Mindel believes in their disciplined asset allocation approach, which was founded on the belief that markets are inherently efficient. The center of their strategy is an asset allocation platform that spreads client assets among six to seven classes, placing those with the greatest tax impact into the client’s tax protected accounts.

The disciplined approach lost the firm clients in 1998 and 1999, when their portfolios were heavy in bonds and light in technology, but have gained fans since the market declined. Two-thirds of assets are with passive managers and one-third with active managers, like those in separate account programs. "There are two significant problems with active managers," said Mindel. "They’re not tax efficient and they can experience significant style drift."

Handing over the asset allocation decisions to a third party isn’t something that Randy K. Grant, CPA/PFS, CFP at Berkowitz Dick Pollack & Brant CPA LLP finds to be a benefit, either. Grant’s firm uses outside experts to select and monitor managers and report performance. They have a co-advisory relationship with the well-known Florida firm Evensky, Brown and Katz, as well as using SEI Investments’ multimanager platform.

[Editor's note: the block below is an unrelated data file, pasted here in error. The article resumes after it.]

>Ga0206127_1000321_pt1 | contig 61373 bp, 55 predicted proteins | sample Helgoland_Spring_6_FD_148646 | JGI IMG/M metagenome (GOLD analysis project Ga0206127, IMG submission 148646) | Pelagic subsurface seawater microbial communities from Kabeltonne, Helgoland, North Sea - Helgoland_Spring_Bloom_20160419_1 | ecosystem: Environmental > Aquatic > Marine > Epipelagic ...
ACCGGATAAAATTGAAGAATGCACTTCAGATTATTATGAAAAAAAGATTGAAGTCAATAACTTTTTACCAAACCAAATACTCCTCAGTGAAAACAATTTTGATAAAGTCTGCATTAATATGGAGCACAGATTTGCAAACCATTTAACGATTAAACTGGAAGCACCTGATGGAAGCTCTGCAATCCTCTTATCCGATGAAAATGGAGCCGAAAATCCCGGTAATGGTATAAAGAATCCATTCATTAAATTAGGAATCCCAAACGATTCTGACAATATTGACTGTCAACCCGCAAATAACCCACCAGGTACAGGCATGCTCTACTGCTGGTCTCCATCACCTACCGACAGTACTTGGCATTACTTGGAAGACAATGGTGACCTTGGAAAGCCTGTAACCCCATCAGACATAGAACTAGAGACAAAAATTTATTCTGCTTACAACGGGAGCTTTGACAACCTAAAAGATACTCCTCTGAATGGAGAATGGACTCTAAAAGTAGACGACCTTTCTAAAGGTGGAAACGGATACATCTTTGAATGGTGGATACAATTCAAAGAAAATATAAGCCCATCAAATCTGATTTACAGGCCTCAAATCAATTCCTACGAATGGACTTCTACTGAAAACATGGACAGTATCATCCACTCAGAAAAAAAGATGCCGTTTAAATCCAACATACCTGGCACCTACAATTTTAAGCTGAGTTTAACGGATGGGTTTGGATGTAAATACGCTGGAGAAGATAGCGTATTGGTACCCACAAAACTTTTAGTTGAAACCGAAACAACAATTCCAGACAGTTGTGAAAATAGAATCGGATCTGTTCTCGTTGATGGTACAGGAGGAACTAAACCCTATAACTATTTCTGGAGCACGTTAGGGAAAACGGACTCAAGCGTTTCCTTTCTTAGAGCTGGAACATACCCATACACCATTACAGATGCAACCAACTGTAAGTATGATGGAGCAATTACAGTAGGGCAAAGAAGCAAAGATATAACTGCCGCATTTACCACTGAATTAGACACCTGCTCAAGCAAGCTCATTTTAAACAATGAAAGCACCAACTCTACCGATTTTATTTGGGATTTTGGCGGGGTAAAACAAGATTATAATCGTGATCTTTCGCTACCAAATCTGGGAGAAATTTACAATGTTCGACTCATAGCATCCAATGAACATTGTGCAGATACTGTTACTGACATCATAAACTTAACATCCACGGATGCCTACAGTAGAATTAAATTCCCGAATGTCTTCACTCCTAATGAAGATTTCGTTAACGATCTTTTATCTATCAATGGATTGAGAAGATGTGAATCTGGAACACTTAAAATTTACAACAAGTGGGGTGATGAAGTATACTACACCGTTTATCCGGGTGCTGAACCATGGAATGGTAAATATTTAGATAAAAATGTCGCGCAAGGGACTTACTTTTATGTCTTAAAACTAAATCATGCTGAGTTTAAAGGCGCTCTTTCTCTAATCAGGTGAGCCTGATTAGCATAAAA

"This is how we’ve built our practice," said Grant. "We’re smart people, excellent planners and excellent CPAs, but it takes full time Wall-Street-level talent to pick outside managers. So we outsource that function."

Grant does not delegate the asset allocation decisions. "If we’re going to pass off the responsibility to know the client’s comfort level, what does the client need an advisor for?" Grant said. "Besides when the system breaks down or doesn’t work, it’s the main advisor who’s held accountable."

It’s not just the asset allocation decisions that Irvin Diamond, CPA, PFS, CFP, of REDW Asset Management, in Albuquerque, N.M., doesn’t want to give up. Diamond’s firm does comprehensive financial planning, then places assets with mutual funds or separate account managers depending on the client’s needs and desires.

"Clients hire us for a very specific reason. They want us to watch their money for them. They want us and only us to do the management on the account," said Diamond. "Outsourcing that responsibility would never work for us."

If Citigroup’s experience proves true across the marketplace, the advantages of the MDP might win over some who said that they’d never use them. At first, the Citigroup MDA appealed to the intended smaller accounts. But according to marketing executive Stuart Parker, account size is growing.

"The last vestiges of financial consultants coming to use the MDAs are the pure investment consultants. At first, they said there’s no need to have an overlay manager - that’s our job," said Parker. "But they’ve had experience now with smaller accounts in the MDA, and what they’re realizing is that the underlying managers are performing better than they can get for even larger accounts outside the product."

Parker said that, despite their success, the MDA is not for everyone. "There are clients for whom this is just too much information. They don’t want to see the names of all the stocks they own," he said. "They want to just check the NAV in the newspaper for a few funds and that’s enough."